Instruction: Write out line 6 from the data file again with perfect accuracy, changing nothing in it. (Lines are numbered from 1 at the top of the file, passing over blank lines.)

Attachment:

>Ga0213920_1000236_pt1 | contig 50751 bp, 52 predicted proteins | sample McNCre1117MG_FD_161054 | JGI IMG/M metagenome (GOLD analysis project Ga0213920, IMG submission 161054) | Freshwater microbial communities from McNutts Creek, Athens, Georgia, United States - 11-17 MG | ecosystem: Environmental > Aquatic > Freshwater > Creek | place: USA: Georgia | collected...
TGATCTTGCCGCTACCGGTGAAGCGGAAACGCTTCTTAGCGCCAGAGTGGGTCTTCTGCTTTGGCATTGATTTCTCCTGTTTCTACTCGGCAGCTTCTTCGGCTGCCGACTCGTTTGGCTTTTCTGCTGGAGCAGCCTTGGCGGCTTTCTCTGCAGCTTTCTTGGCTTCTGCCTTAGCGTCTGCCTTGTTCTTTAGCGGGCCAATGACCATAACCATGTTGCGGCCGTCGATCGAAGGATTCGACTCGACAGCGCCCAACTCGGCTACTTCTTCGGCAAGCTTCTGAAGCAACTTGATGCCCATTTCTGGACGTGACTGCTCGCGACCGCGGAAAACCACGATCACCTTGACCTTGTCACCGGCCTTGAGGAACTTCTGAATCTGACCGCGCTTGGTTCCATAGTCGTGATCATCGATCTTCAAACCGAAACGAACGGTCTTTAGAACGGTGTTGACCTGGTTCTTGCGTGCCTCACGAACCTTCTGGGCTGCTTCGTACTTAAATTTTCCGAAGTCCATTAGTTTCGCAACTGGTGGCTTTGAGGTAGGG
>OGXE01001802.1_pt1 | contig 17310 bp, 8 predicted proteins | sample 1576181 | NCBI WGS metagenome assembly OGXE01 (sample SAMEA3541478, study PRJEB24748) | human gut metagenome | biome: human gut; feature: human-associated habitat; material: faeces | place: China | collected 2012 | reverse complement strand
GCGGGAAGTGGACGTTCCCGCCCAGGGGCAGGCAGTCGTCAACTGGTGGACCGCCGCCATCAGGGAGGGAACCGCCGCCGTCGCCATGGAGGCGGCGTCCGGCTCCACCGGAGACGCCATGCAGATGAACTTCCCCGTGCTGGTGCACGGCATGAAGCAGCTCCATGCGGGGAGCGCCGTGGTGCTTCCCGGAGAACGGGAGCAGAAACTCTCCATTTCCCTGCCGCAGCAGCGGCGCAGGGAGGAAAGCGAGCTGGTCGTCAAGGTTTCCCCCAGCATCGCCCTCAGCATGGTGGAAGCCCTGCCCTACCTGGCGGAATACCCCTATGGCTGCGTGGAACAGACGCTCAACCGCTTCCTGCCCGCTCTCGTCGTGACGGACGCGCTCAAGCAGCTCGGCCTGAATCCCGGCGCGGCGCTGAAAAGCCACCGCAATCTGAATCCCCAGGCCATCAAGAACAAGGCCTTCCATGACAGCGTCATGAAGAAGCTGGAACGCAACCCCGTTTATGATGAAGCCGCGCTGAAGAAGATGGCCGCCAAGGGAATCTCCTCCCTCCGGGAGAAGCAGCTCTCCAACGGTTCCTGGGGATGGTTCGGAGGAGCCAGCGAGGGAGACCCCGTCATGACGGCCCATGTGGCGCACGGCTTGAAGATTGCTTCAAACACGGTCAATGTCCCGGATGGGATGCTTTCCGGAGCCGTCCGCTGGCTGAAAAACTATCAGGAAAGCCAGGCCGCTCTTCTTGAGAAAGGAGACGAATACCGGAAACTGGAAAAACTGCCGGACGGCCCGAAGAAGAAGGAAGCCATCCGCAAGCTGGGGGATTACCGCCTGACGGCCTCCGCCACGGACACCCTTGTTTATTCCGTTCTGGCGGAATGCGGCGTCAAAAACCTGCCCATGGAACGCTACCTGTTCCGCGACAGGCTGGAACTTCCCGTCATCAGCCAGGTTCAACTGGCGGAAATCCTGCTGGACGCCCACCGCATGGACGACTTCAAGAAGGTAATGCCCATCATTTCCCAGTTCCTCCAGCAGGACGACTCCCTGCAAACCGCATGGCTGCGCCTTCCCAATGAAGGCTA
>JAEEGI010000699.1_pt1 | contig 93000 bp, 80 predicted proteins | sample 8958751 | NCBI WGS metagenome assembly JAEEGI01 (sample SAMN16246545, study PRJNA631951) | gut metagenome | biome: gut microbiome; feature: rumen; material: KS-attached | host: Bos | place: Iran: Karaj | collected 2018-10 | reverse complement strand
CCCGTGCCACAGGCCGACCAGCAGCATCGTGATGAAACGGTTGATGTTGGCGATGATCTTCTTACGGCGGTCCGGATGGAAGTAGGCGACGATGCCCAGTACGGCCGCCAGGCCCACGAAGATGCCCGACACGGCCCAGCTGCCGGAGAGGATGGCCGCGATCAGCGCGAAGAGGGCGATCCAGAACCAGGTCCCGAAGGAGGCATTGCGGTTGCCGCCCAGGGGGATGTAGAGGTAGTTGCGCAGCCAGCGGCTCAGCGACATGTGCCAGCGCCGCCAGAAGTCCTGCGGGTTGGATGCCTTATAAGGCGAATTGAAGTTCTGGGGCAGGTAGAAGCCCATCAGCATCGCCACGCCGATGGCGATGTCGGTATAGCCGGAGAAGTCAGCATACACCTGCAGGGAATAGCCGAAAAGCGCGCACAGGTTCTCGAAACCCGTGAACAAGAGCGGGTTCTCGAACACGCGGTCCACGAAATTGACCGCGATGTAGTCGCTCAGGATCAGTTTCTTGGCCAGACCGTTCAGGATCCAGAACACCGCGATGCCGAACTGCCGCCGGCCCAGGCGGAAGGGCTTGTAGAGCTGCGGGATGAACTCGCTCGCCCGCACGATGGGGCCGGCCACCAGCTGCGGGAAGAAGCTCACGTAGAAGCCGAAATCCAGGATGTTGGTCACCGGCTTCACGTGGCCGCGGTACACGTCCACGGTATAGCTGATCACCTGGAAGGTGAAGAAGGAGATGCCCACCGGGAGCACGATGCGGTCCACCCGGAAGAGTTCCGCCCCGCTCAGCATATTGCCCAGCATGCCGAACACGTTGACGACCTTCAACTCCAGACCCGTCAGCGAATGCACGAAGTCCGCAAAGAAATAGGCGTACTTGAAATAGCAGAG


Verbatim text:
CCCGTGCCACAGGCCGACCAGCAGCATCGTGATGAAACGGTTGATGTTGGCGATGATCTTCTTACGGCGGTCCGGATGGAAGTAGGCGACGATGCCCAGTACGGCCGCCAGGCCCACGAAGATGCCCGACACGGCCCAGCTGCCGGAGAGGATGGCCGCGATCAGCGCGAAGAGGGCGATCCAGAACCAGGTCCCGAAGGAGGCATTGCGGTTGCCGCCCAGGGGGATGTAGAGGTAGTTGCGCAGCCAGCGGCTCAGCGACATGTGCCAGCGCCGCCAGAAGTCCTGCGGGTTGGATGCCTTATAAGGCGAATTGAAGTTCTGGGGCAGGTAGAAGCCCATCAGCATCGCCACGCCGATGGCGATGTCGGTATAGCCGGAGAAGTCAGCATACACCTGCAGGGAATAGCCGAAAAGCGCGCACAGGTTCTCGAAACCCGTGAACAAGAGCGGGTTCTCGAACACGCGGTCCACGAAATTGACCGCGATGTAGTCGCTCAGGATCAGTTTCTTGGCCAGACCGTTCAGGATCCAGAACACCGCGATGCCGAACTGCCGCCGGCCCAGGCGGAAGGGCTTGTAGAGCTGCGGGATGAACTCGCTCGCCCGCACGATGGGGCCGGCCACCAGCTGCGGGAAGAAGCTCACGTAGAAGCCGAAATCCAGGATGTTGGTCACCGGCTTCACGTGGCCGCGGTACACGTCCACGGTATAGCTGATCACCTGGAAGGTGAAGAAGGAGATGCCCACCGGGAGCACGATGCGGTCCACCCGGAAGAGTTCCGCCCCGCTCAGCATATTGCCCAGCATGCCGAACACGTTGACGACCTTCAACTCCAGACCCGTCAGCGAATGCACGAAGTCCGCAAAGAAATAGGCGTACTTGAAATAGCAGAG